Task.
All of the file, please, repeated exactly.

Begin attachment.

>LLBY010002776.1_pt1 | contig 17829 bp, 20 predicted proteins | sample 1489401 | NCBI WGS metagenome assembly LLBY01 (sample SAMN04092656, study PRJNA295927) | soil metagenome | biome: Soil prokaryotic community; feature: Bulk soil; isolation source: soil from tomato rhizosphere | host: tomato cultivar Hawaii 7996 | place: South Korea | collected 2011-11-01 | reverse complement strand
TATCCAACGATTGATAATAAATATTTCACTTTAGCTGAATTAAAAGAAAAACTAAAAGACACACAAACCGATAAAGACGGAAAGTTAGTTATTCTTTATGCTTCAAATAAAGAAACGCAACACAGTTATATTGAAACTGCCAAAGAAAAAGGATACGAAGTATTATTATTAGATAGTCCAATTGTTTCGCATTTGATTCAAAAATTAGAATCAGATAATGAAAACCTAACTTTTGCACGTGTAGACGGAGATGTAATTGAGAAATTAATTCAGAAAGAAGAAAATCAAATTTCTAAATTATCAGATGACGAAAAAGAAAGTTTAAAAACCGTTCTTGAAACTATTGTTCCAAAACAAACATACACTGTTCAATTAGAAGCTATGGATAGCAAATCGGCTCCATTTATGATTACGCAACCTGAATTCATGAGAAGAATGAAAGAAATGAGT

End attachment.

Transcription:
>LLBY010002776.1_pt1 | contig 17829 bp, 20 predicted proteins | sample 1489401 | NCBI WGS metagenome assembly LLBY01 (sample SAMN04092656, study PRJNA295927) | soil metagenome | biome: Soil prokaryotic community; feature: Bulk soil; isolation source: soil from tomato rhizosphere | host: tomato cultivar Hawaii 7996 | place: South Korea | collected 2011-11-01 | reverse complement strand
TATCCAACGATTGATAATAAATATTTCACTTTAGCTGAATTAAAAGAAAAACTAAAAGACACACAAACCGATAAAGACGGAAAGTTAGTTATTCTTTATGCTTCAAATAAAGAAACGCAACACAGTTATATTGAAACTGCCAAAGAAAAAGGATACGAAGTATTATTATTAGATAGTCCAATTGTTTCGCATTTGATTCAAAAATTAGAATCAGATAATGAAAACCTAACTTTTGCACGTGTAGACGGAGATGTAATTGAGAAATTAATTCAGAAAGAAGAAAATCAAATTTCTAAATTATCAGATGACGAAAAAGAAAGTTTAAAAACCGTTCTTGAAACTATTGTTCCAAAACAAACATACACTGTTCAATTAGAAGCTATGGATAGCAAATCGGCTCCATTTATGATTACGCAACCTGAATTCATGAGAAGAATGAAAGAAATGAGT